But the acquisition of power too frequently produces rapacity for more, and concession invites encroachment. Such has been the result in the present case ; a sort of prescription is now assumed by the proprietors of Chapels of ease, to noininate for the incumbent the additional Curate, which, in consequence of their erection, he requires; and his cheerful acquiescence in this assumption, in consideration of the new facilities afforded him, by the parties making it, for discharging his pastoral obligations, only encourages the further attempt to debar him the exercise of any controul over the womination, and thus to erect within his ('ure a spiritual power independant of his own--a power which instead of cordially co-operating with him, in the maintenance “ of quietness, peace and love" amongst those committed to their common charge, will too probably becoine. bis competitor for popular favour, and, in the prosecution of the vain-glorious en. terprize, dissever the affections of a previously united neighbour. hood, and involve it in all the evils of animosity and distraction.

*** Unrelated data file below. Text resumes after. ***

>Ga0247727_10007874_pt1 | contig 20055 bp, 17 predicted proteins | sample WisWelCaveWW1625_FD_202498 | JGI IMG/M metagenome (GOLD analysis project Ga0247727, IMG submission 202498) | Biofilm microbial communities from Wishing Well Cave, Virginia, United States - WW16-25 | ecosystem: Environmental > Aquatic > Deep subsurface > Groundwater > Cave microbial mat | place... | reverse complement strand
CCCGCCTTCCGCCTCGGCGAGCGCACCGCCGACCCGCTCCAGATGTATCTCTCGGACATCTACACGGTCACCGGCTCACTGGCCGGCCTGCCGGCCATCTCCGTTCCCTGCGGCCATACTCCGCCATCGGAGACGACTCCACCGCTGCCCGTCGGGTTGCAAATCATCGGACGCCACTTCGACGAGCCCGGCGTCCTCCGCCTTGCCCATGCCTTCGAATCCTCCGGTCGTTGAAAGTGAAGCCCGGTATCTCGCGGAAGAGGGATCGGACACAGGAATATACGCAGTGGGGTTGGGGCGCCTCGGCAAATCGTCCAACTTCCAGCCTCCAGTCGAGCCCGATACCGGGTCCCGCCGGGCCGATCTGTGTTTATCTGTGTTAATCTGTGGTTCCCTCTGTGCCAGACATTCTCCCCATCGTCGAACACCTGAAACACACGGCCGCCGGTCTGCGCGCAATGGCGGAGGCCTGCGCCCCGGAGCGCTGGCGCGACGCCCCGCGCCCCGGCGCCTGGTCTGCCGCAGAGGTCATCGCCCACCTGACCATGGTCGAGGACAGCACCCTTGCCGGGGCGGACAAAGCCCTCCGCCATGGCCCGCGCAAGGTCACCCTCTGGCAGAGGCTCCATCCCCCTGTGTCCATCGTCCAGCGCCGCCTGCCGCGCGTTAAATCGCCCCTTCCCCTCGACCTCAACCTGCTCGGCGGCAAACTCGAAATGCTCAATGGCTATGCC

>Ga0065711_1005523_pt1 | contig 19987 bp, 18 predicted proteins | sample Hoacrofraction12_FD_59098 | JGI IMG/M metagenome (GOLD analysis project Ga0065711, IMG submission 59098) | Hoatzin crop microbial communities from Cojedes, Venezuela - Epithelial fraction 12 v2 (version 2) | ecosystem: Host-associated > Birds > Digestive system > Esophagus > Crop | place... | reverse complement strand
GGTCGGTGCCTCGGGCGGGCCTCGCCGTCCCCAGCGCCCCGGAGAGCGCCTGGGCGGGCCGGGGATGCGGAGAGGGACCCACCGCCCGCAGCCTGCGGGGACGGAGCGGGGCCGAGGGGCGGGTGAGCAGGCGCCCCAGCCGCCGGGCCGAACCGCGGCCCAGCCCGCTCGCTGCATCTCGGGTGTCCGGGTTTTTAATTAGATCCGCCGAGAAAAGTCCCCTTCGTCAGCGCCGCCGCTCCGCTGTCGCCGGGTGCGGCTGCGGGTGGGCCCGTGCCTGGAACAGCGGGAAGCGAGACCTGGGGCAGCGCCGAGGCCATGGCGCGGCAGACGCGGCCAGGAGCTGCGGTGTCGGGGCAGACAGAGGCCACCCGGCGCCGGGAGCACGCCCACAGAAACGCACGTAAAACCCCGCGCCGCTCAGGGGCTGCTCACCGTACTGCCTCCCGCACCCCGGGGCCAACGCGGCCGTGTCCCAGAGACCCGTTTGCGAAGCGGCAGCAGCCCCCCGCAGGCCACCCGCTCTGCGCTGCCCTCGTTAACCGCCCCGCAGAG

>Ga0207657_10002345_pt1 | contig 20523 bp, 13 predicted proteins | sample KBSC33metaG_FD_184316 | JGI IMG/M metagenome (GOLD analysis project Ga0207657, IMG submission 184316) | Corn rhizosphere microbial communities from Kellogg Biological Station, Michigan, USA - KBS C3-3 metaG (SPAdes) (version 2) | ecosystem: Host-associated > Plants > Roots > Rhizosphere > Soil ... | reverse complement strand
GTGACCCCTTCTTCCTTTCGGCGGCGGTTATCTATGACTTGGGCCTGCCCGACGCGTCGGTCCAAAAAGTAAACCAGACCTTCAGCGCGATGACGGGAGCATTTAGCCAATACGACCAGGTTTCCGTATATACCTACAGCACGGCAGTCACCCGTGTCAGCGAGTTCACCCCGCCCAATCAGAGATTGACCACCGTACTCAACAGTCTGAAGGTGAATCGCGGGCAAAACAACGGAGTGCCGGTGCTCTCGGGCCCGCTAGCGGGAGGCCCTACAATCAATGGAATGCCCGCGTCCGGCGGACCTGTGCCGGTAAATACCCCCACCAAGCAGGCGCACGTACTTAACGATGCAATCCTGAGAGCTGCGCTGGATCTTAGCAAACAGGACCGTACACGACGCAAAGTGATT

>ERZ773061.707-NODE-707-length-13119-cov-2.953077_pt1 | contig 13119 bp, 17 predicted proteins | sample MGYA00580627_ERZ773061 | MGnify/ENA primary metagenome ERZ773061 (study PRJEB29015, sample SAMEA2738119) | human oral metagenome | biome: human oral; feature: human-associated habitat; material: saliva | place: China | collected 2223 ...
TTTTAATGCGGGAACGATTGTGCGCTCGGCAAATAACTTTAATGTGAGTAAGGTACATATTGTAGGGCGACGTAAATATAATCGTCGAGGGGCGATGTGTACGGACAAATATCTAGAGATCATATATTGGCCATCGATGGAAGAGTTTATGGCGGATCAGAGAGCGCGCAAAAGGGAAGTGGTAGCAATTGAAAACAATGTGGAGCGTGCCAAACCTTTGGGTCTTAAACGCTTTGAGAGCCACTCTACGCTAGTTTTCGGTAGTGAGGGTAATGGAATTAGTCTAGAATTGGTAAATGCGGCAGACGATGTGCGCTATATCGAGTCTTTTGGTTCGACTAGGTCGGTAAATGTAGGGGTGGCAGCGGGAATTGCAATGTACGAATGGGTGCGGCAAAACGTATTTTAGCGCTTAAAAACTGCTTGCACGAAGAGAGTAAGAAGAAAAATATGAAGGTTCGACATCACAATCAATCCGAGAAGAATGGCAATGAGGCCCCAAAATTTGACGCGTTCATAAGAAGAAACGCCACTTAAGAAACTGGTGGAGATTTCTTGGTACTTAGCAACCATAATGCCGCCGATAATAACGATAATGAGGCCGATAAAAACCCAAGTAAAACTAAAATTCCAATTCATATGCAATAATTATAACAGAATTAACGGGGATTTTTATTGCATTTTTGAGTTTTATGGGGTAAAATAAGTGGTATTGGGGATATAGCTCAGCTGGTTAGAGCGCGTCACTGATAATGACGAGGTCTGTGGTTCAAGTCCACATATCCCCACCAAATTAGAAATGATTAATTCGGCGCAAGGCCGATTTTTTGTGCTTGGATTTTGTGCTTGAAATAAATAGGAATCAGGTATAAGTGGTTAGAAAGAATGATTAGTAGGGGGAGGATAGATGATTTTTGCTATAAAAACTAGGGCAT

The pamphlet before us exhibits all this to the very life. It is the detail of an attempt, persisted in with the most determined perseverance for near a year and a balf, to establish a Mr. Marsh as officiating Minister of a free chapel at Brighton, in opposition to tlie Vicar's negative upon his nomination, given in consequence of an enquiry into his religious opinions instituted by the command of the Bishop. It has this advantage, that it is the defendant's statement of his own case : for it is edited by Sir Thomas Bernard, the chief agent in the enterprise, who declares it (p. 41.) to be printed " as a corrective of the many and gross misrepresentations which had been circulated" of the whole transaction : the Vicar at the same time (p. 49, note) in very decided terms im. peaching its fidelity.